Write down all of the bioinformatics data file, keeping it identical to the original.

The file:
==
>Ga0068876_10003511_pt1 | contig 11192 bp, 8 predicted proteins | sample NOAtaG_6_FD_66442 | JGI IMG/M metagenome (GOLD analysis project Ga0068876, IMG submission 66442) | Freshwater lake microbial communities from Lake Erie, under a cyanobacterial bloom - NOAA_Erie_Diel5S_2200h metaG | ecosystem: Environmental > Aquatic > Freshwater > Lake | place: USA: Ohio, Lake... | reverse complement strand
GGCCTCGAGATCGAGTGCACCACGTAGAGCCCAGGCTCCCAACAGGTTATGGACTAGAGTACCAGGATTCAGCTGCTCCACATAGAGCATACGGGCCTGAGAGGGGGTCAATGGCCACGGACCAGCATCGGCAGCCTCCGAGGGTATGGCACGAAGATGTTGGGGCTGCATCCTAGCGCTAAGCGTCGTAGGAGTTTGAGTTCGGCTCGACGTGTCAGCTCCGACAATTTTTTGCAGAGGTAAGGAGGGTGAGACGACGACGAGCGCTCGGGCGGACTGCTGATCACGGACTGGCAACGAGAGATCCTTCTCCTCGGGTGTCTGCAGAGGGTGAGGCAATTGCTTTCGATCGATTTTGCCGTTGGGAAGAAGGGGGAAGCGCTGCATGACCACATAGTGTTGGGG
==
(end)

>Ga0068876_10003511_pt1 | contig 11192 bp, 8 predicted proteins | sample NOAtaG_6_FD_66442 | JGI IMG/M metagenome (GOLD analysis project Ga0068876, IMG submission 66442) | Freshwater lake microbial communities from Lake Erie, under a cyanobacterial bloom - NOAA_Erie_Diel5S_2200h metaG | ecosystem: Environmental > Aquatic > Freshwater > Lake | place: USA: Ohio, Lake... | reverse complement strand
GGCCTCGAGATCGAGTGCACCACGTAGAGCCCAGGCTCCCAACAGGTTATGGACTAGAGTACCAGGATTCAGCTGCTCCACATAGAGCATACGGGCCTGAGAGGGGGTCAATGGCCACGGACCAGCATCGGCAGCCTCCGAGGGTATGGCACGAAGATGTTGGGGCTGCATCCTAGCGCTAAGCGTCGTAGGAGTTTGAGTTCGGCTCGACGTGTCAGCTCCGACAATTTTTTGCAGAGGTAAGGAGGGTGAGACGACGACGAGCGCTCGGGCGGACTGCTGATCACGGACTGGCAACGAGAGATCCTTCTCCTCGGGTGTCTGCAGAGGGTGAGGCAATTGCTTTCGATCGATTTTGCCGTTGGGAAGAAGGGGGAAGCGCTGCATGACCACATAGTGTTGGGG